Tip: You will need to have a font installed that supports font ligatures. FiraCode is a popular font on the VS Code team.

font ligatures

Auto Save

"files.autoSave": "afterDelay"

You can also toggle Auto Save from the top-level menu with the File > Auto Save.

Format on save

"editor.formatOnSave": true,

Change the size of Tab characters

"editor.tabSize": 4

Spaces or Tabs

"editor.insertSpaces": true

Render whitespace

"editor.renderWhitespace": "all"

Ignore files / folders

Removes these files / folders from your editor window.

"files.exclude": {
        "somefolder/": true,
        "somefile": true

Remove these files / folders from search results.

"search.exclude": {
    "someFolder/": true,
    "somefile": true

And many, many other customizations.

Language specific settings

For those settings you only want for specific languages, you can scope the settings by the language identifier. You can find a list of commonly used language ids in the Language Identifiers reference.

"[languageid]": {


Tip: You can also create language specific settings with the Configure Language Specific Settings... command.

language based settings

Add JSON validation

Enabled by default for many file types. Create your own schema and validation in settings.json

"json.schemas": [
        "fileMatch": [
        "url": ""

or for a schema defined in your workspace

"json.schemas": [
        "fileMatch": [
        "url": "./myschema.json"

or a custom schema

"json.schemas": [
        "fileMatch": [
        "schema": {
            "type": "object",
            "properties": {
                "name" : {
                    "type": "string",
                    "description": "The name of the entry"

See more in the JSON documentation.


Keyboard Shortcut: ⇧⌘X (Windows, Linux Ctrl+Shift+X)

Find extensions

  1. In the VS Code Marketplace.
  2. Search inside VS Code in the Extensions view.
  3. View extension recommendations
  4. Community curated extension lists, such as awesome-vscode.

Install extensions

In the Extensions view, you can search via the search bar or click the More (...) button to filter and sort by install count.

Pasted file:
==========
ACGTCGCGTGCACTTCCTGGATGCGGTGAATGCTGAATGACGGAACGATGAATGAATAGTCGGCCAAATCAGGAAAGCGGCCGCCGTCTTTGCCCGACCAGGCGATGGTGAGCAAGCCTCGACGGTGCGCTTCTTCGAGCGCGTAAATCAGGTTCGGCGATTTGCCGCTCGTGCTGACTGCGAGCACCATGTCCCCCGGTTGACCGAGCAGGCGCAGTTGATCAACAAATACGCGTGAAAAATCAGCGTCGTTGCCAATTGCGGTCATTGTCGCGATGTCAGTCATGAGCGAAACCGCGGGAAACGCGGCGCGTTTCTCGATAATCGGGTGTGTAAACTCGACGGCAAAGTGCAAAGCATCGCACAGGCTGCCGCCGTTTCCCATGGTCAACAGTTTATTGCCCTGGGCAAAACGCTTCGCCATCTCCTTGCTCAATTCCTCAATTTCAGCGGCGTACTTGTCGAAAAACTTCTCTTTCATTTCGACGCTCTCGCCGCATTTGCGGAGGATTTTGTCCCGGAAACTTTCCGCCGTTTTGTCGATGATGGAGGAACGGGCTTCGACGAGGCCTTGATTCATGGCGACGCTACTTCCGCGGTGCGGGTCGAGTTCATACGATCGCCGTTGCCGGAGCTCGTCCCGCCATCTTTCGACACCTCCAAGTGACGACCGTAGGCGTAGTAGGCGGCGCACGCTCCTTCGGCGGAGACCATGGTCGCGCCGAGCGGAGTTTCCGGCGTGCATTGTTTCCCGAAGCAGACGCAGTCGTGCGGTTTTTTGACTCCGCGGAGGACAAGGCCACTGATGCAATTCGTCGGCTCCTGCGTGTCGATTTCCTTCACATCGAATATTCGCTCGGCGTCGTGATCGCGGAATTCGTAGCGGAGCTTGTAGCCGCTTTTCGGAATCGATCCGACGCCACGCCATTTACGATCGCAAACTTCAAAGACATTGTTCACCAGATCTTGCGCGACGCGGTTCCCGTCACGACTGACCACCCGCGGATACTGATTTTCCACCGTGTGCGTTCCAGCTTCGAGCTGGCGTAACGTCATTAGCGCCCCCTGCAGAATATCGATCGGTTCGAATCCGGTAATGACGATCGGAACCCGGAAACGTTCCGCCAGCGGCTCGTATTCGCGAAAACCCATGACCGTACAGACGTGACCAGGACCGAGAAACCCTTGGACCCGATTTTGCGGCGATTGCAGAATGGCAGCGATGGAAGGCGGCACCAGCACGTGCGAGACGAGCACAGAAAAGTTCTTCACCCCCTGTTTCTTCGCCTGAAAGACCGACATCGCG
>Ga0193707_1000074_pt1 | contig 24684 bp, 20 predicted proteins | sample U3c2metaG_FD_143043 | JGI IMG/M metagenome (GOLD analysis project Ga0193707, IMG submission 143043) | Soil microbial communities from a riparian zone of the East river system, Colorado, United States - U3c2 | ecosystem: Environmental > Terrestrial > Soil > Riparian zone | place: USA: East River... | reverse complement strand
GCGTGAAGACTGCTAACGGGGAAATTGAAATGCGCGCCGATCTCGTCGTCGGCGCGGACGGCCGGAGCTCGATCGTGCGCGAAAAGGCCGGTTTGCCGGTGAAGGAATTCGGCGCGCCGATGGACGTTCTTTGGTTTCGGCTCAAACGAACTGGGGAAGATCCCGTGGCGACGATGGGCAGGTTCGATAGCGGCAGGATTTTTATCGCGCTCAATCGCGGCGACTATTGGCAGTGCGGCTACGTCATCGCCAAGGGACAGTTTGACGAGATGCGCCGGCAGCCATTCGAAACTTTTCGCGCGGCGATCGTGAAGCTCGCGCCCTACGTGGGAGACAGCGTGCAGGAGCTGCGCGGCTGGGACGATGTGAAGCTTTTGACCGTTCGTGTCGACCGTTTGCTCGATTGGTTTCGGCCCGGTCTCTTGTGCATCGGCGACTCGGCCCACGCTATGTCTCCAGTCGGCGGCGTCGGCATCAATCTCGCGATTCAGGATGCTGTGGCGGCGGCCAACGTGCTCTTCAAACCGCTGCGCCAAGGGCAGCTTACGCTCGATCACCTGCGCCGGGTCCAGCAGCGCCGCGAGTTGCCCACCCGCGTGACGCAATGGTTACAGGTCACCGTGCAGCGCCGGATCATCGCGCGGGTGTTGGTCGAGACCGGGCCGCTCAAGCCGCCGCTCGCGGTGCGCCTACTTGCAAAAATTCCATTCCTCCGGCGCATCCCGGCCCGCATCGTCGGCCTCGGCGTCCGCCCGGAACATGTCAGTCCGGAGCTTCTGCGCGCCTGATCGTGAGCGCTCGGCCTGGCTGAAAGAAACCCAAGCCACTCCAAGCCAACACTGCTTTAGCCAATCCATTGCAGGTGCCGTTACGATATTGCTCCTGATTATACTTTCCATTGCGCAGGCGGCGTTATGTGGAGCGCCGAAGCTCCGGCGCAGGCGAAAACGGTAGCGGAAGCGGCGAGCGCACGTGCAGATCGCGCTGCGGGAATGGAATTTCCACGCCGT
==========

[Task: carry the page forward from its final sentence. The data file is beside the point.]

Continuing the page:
install extensions

Extension recommendations

In the Extensions view, click Show Recommended Extensions in the More (...) button menu.

show recommended extensions

Creating my own extension

Are you interested in creating your own extension? You can learn how to do this in the documentation, specifically check out the documentation on contribution points.

  • configuration
  • commands
  • keybindings
  • languages
  • debuggers
  • grammars
  • themes
  • snippets
  • jsonValidation

Files and Folders

Integrated Terminal

Keyboard Shortcut: ⌃` (Windows, Linux Ctrl+`)

Integrated terminal

Further reading:

Auto Save

Open User Settings settings.json with ⌘, (Windows, Linux Ctrl+,)

"files.autoSave": "afterDelay"

You can also toggle Auto Save from the top-level menu with the File > Auto Save.

Toggle Sidebar

Keyboard Shortcut: ⌘B (Windows, Linux Ctrl+B)

toggle side bar

Zen Mode

Keyboard Shortcut: ⌘K Z (Windows, Linux Ctrl+K Z)

zen mode

Enter distraction free Zen mode.

Side by side editing

Keyboard Shortcut: ⌘\ (Windows, Linux Ctrl+\)

You can also use Ctrl then click a file from the File Explorer (Cmd+click on macOS).

split editors

You can use drag and drop editors to create new editor groups and move editors between groups.

Switch between editors

Keyboard Shortcut: ⌘1 (Windows, Linux Ctrl+1), ⌘2 (Windows, Linux Ctrl+2), ⌘3 (Windows, Linux Ctrl+3)

navigate editors

Move to Explorer window

Keyboard Shortcut: ⇧⌘E (Windows, Linux Ctrl+Shift+E)

Create or open a file

Keyboard Shortcut: Ctrl+click (Cmd+click on macOS)

You can quickly open a file or image or create a new file by moving the cursor to the file link and using Ctrl+click.

create and open file

Close the currently opened folder

Keyboard Shortcut: ⌘W (Windows Ctrl+F4, Linux Ctrl+W)

Navigation history

Navigate entire history: ⌃Tab (Windows, Linux Ctrl+Tab)

Navigate back: ⌃- (Windows Alt+Left, Linux Ctrl+Alt+-)

Navigate forward: ⌃⇧- (Windows Alt+Right, Linux Ctrl+Shift+-)

navigate history

Navigate to a file

Keyboard Shortcut: ⌘P (Windows, Linux Ctrl+P)

navigate to file

File associations

Create language associations for files that aren't detected correctly. For example, many configuration files with custom file extensions are actually JSON.

"files.associations": {
    ".database": "json"

Editing Hacks

Here are a selection of common features for editing code. If the keyboard shortcuts aren't comfortable for you, consider installing a keymap extension for your old editor.